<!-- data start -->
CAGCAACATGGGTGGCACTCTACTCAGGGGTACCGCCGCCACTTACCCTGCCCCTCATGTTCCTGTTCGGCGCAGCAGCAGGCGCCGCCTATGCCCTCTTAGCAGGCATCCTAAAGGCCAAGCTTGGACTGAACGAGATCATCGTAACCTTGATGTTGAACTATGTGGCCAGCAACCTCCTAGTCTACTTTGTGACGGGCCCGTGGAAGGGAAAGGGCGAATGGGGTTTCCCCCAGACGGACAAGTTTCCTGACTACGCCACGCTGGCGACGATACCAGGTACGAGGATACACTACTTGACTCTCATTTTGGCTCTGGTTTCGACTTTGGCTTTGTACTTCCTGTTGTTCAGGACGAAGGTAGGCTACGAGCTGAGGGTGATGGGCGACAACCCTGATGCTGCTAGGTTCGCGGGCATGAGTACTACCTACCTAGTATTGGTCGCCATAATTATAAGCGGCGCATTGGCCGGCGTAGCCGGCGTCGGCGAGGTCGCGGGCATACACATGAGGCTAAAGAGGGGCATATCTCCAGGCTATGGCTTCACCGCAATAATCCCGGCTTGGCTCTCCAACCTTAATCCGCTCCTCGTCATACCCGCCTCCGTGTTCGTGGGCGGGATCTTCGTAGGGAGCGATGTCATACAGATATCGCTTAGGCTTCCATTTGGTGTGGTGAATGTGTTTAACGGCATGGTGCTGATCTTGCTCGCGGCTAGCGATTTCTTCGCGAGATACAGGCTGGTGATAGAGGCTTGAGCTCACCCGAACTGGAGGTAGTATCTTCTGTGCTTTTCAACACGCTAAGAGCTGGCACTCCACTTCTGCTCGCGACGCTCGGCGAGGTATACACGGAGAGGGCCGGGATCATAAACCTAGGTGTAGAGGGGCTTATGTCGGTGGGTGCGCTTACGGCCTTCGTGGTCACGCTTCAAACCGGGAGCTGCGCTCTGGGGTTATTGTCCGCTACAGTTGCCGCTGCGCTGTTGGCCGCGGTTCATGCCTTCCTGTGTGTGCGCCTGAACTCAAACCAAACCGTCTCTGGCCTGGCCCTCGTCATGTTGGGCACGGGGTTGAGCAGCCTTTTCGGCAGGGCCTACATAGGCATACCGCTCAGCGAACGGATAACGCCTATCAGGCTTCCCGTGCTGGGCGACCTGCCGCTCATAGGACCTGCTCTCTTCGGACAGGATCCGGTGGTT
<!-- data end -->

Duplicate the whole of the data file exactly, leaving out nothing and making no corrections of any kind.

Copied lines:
CAGCAACATGGGTGGCACTCTACTCAGGGGTACCGCCGCCACTTACCCTGCCCCTCATGTTCCTGTTCGGCGCAGCAGCAGGCGCCGCCTATGCCCTCTTAGCAGGCATCCTAAAGGCCAAGCTTGGACTGAACGAGATCATCGTAACCTTGATGTTGAACTATGTGGCCAGCAACCTCCTAGTCTACTTTGTGACGGGCCCGTGGAAGGGAAAGGGCGAATGGGGTTTCCCCCAGACGGACAAGTTTCCTGACTACGCCACGCTGGCGACGATACCAGGTACGAGGATACACTACTTGACTCTCATTTTGGCTCTGGTTTCGACTTTGGCTTTGTACTTCCTGTTGTTCAGGACGAAGGTAGGCTACGAGCTGAGGGTGATGGGCGACAACCCTGATGCTGCTAGGTTCGCGGGCATGAGTACTACCTACCTAGTATTGGTCGCCATAATTATAAGCGGCGCATTGGCCGGCGTAGCCGGCGTCGGCGAGGTCGCGGGCATACACATGAGGCTAAAGAGGGGCATATCTCCAGGCTATGGCTTCACCGCAATAATCCCGGCTTGGCTCTCCAACCTTAATCCGCTCCTCGTCATACCCGCCTCCGTGTTCGTGGGCGGGATCTTCGTAGGGAGCGATGTCATACAGATATCGCTTAGGCTTCCATTTGGTGTGGTGAATGTGTTTAACGGCATGGTGCTGATCTTGCTCGCGGCTAGCGATTTCTTCGCGAGATACAGGCTGGTGATAGAGGCTTGAGCTCACCCGAACTGGAGGTAGTATCTTCTGTGCTTTTCAACACGCTAAGAGCTGGCACTCCACTTCTGCTCGCGACGCTCGGCGAGGTATACACGGAGAGGGCCGGGATCATAAACCTAGGTGTAGAGGGGCTTATGTCGGTGGGTGCGCTTACGGCCTTCGTGGTCACGCTTCAAACCGGGAGCTGCGCTCTGGGGTTATTGTCCGCTACAGTTGCCGCTGCGCTGTTGGCCGCGGTTCATGCCTTCCTGTGTGTGCGCCTGAACTCAAACCAAACCGTCTCTGGCCTGGCCCTCGTCATGTTGGGCACGGGGTTGAGCAGCCTTTTCGGCAGGGCCTACATAGGCATACCGCTCAGCGAACGGATAACGCCTATCAGGCTTCCCGTGCTGGGCGACCTGCCGCTCATAGGACCTGCTCTCTTCGGACAGGATCCGGTGGTT